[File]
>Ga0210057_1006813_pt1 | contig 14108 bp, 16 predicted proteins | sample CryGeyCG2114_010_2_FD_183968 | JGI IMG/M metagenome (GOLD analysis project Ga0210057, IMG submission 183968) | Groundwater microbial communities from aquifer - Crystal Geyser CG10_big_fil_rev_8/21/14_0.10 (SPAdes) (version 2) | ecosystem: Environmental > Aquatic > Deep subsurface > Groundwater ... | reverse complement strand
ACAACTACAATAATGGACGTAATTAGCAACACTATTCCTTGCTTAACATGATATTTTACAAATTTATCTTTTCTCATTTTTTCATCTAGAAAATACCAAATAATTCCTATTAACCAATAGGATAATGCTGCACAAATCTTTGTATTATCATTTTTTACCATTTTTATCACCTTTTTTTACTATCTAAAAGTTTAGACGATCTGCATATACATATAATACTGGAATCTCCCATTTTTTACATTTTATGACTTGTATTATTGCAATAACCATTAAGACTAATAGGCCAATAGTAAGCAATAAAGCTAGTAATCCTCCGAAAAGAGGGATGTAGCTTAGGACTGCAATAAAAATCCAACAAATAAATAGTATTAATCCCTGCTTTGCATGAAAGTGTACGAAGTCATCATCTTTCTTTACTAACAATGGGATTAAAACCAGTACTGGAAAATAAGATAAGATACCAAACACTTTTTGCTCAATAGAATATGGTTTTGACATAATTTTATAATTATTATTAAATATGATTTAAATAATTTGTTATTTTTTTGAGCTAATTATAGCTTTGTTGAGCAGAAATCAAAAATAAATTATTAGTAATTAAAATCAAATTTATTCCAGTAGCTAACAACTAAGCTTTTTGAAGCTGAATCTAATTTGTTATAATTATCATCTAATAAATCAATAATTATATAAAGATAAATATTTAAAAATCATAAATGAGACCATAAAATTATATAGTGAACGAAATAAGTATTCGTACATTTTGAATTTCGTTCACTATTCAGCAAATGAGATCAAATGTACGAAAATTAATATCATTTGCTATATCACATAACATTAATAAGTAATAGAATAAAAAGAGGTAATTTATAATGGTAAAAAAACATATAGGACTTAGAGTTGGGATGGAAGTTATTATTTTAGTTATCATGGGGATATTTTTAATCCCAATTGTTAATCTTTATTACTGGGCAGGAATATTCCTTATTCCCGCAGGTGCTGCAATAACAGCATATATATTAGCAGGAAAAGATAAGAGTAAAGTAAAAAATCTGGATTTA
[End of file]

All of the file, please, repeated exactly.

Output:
>Ga0210057_1006813_pt1 | contig 14108 bp, 16 predicted proteins | sample CryGeyCG2114_010_2_FD_183968 | JGI IMG/M metagenome (GOLD analysis project Ga0210057, IMG submission 183968) | Groundwater microbial communities from aquifer - Crystal Geyser CG10_big_fil_rev_8/21/14_0.10 (SPAdes) (version 2) | ecosystem: Environmental > Aquatic > Deep subsurface > Groundwater ... | reverse complement strand
ACAACTACAATAATGGACGTAATTAGCAACACTATTCCTTGCTTAACATGATATTTTACAAATTTATCTTTTCTCATTTTTTCATCTAGAAAATACCAAATAATTCCTATTAACCAATAGGATAATGCTGCACAAATCTTTGTATTATCATTTTTTACCATTTTTATCACCTTTTTTTACTATCTAAAAGTTTAGACGATCTGCATATACATATAATACTGGAATCTCCCATTTTTTACATTTTATGACTTGTATTATTGCAATAACCATTAAGACTAATAGGCCAATAGTAAGCAATAAAGCTAGTAATCCTCCGAAAAGAGGGATGTAGCTTAGGACTGCAATAAAAATCCAACAAATAAATAGTATTAATCCCTGCTTTGCATGAAAGTGTACGAAGTCATCATCTTTCTTTACTAACAATGGGATTAAAACCAGTACTGGAAAATAAGATAAGATACCAAACACTTTTTGCTCAATAGAATATGGTTTTGACATAATTTTATAATTATTATTAAATATGATTTAAATAATTTGTTATTTTTTTGAGCTAATTATAGCTTTGTTGAGCAGAAATCAAAAATAAATTATTAGTAATTAAAATCAAATTTATTCCAGTAGCTAACAACTAAGCTTTTTGAAGCTGAATCTAATTTGTTATAATTATCATCTAATAAATCAATAATTATATAAAGATAAATATTTAAAAATCATAAATGAGACCATAAAATTATATAGTGAACGAAATAAGTATTCGTACATTTTGAATTTCGTTCACTATTCAGCAAATGAGATCAAATGTACGAAAATTAATATCATTTGCTATATCACATAACATTAATAAGTAATAGAATAAAAAGAGGTAATTTATAATGGTAAAAAAACATATAGGACTTAGAGTTGGGATGGAAGTTATTATTTTAGTTATCATGGGGATATTTTTAATCCCAATTGTTAATCTTTATTACTGGGCAGGAATATTCCTTATTCCCGCAGGTGCTGCAATAACAGCATATATATTAGCAGGAAAAGATAAGAGTAAAGTAAAAAATCTGGATTTA